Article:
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VW’s road to recovery: Can businesses bounce back from scandal?

Steve Girdler

VW cars

As the Volkswagen emissions scandal unfolds, Steve Girdler, Managing Director EMEA & APAC at HireRight, the candidate due diligence company, discusses if companies can recover from such a major misstep, and how to prevent one in the first place.

There is no question corporate scandals have a deep financial impact: look at the recent significant drop in share price at Volkswagen, the losses at oil company Petrobas in light of corruption claims, or the near collapse of jewellery company Ratner following the infamous comments made by the CEO.
Scandals hang over a company, lurking at the back of investors’, employees’ and customers’ minds and get mentioned in every article for years to come. Companies recovering from reputational hits have to accept that they will face questions for an extended period of time.

Changing direction

While not easy, businesses can overcome such struggles, in some cases even becoming stronger than before.

Nearly a decade ago, Mattel recalled millions of toys from across the world that could be harmful to children, but its damage control was exemplary and sales of the Barbie brand continue to be strong.

In 2012, Yahoo CEO Scott Thompson resigned following the discovery of errors on his resume. Today, most people have forgotten his ill-fated tenure ever happened.

What sets the Volkswagen issue apart from these scandals is that, with more executives facing investigation by the day, the emissions scandal does not appear to have been an accident. The implication is that some senior leaders deliberately misled consumers and went against their own stated values.

At a crossroads

At Volkswagen, an all-new top team devoid of any relation to the emissions scandal should be brought in. They need to acknowledge the issues that have led the company to this point, present a clear plan going forward, and differentiate themselves from their predecessors with a clear strategy. Trust with consumers and investors will have to be rebuilt slowly.

Any further risks need to be mitigated to avoid future scandals, as of course prevention is better than a solution after the fact. Business leaders need to take a step back and discover where the biggest risks lie – and often, as in this case, it can be within its people.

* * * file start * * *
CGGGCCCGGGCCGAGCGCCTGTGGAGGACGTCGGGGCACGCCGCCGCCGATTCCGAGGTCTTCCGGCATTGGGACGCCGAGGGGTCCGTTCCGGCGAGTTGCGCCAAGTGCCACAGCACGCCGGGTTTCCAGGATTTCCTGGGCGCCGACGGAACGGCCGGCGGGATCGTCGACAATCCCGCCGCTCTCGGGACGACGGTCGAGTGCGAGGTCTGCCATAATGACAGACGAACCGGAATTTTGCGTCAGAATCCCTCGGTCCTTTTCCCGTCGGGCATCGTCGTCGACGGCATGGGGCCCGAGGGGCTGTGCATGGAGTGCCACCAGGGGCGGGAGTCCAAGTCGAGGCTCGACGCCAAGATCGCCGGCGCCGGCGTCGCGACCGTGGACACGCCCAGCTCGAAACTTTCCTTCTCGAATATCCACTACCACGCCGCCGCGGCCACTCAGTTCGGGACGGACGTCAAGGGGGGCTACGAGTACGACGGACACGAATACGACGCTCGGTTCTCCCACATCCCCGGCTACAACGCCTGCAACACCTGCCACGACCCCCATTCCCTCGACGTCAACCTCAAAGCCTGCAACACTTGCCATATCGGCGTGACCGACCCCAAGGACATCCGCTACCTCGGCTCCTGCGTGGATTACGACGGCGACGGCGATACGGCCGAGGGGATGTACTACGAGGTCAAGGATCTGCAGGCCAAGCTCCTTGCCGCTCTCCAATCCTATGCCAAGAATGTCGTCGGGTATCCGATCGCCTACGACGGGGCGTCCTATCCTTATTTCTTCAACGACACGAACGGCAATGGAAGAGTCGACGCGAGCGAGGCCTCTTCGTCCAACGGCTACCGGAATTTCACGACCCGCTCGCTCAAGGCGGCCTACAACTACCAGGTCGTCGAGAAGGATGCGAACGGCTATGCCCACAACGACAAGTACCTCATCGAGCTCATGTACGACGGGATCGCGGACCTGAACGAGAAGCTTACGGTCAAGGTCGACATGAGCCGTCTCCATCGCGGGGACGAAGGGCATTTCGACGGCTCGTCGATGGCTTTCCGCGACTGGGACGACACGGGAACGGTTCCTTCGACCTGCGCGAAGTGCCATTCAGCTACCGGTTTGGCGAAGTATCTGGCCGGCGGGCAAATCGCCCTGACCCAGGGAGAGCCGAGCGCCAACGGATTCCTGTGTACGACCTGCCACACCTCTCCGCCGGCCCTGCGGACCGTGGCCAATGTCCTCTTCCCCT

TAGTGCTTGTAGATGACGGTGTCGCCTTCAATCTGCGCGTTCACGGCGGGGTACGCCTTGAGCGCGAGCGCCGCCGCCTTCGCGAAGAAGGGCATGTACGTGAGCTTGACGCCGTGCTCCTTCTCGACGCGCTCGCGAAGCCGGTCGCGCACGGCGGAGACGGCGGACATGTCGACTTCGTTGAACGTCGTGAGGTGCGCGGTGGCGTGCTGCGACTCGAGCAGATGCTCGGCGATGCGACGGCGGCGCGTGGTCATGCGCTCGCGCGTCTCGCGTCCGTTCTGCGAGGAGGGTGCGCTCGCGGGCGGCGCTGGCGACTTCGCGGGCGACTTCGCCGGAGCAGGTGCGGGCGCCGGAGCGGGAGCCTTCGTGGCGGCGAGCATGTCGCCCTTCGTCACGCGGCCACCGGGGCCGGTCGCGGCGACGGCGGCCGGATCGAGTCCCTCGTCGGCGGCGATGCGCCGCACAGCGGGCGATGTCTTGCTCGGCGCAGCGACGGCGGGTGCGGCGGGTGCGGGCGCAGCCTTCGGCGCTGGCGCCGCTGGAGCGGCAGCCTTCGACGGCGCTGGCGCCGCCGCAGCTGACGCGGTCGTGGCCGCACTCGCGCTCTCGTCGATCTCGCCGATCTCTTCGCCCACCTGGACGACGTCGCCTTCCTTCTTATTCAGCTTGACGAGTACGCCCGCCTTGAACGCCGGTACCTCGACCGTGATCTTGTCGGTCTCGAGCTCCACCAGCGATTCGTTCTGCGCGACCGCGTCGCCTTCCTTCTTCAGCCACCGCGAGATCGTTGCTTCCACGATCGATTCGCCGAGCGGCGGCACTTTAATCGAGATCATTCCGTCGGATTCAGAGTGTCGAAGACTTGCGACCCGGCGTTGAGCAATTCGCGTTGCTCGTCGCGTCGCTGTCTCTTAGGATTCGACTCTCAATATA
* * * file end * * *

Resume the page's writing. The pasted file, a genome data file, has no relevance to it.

Road to recovery

With research following the Volkswagen scandal revealing that over two thirds of the British public don’t trust any major company or organisation, and were not surprised by the emissions revelations, there is clearly a lack of trust in big business. So how can you ensure that you manage your own business so that your customers know they can be confident in you?

1. Start at the top

Businesses must ensure no employee is ‘too senior’ to face in-depth due diligence and rescreening throughout their career, allowing senior leaders to rest easy knowing that the past performance or current behaviour of employees does not indicate the possibility of scandal in the future.
This is not currently the case: recent HireRight research finds that in large organisations CEOs are less scrutinised than graduates as it is assumed leaders do not lie.

2. Values check

Leaders make or break a business, and must truly embody the values of the brand. If senior people make decisions that go against these, the damage may be irreparable.

Just as Volkswagen will need to ensure they have hired the right replacement in Matthias Müller, all companies need to carry out in-depth due diligence on their incoming senior people to ensure that they not only have the right skills and experience but are also a genuine cultural fit.

3. From top to bottom

Technological advancements and changing consumer behaviour have created a perfect storm that should put reputation at the top of board agendas.
Citizen journalism, social media and the increasing importance of online over traditional media mean everyone at every level could tarnish a company’s reputation overnight – whether by being rude to a customer or making a questionable management decision.

Warren Buffet’s saying that ‘it takes 20 years to build a reputation, and just five minutes to ruin it’ has never been truer. Placing an employee at any level has its risks, requiring great confidence, trust and belief in their ability and intentions. As a result, recruitment processes should be examined from top to bottom to determine gaps in screening at all levels.

With a third of organisations facing the possibility of a reputational scandal because of inadequate recruitment processes, it’s time for business to take action. As for Volkswagen, with millions of car owners wondering whether they will be affected by the emission scandal, it is clear that things will never be the same. Only time will tell how the brand recovers.

Steve Girdler is Managing Director EMEA & APAC at HireRight, the candidate due diligence company


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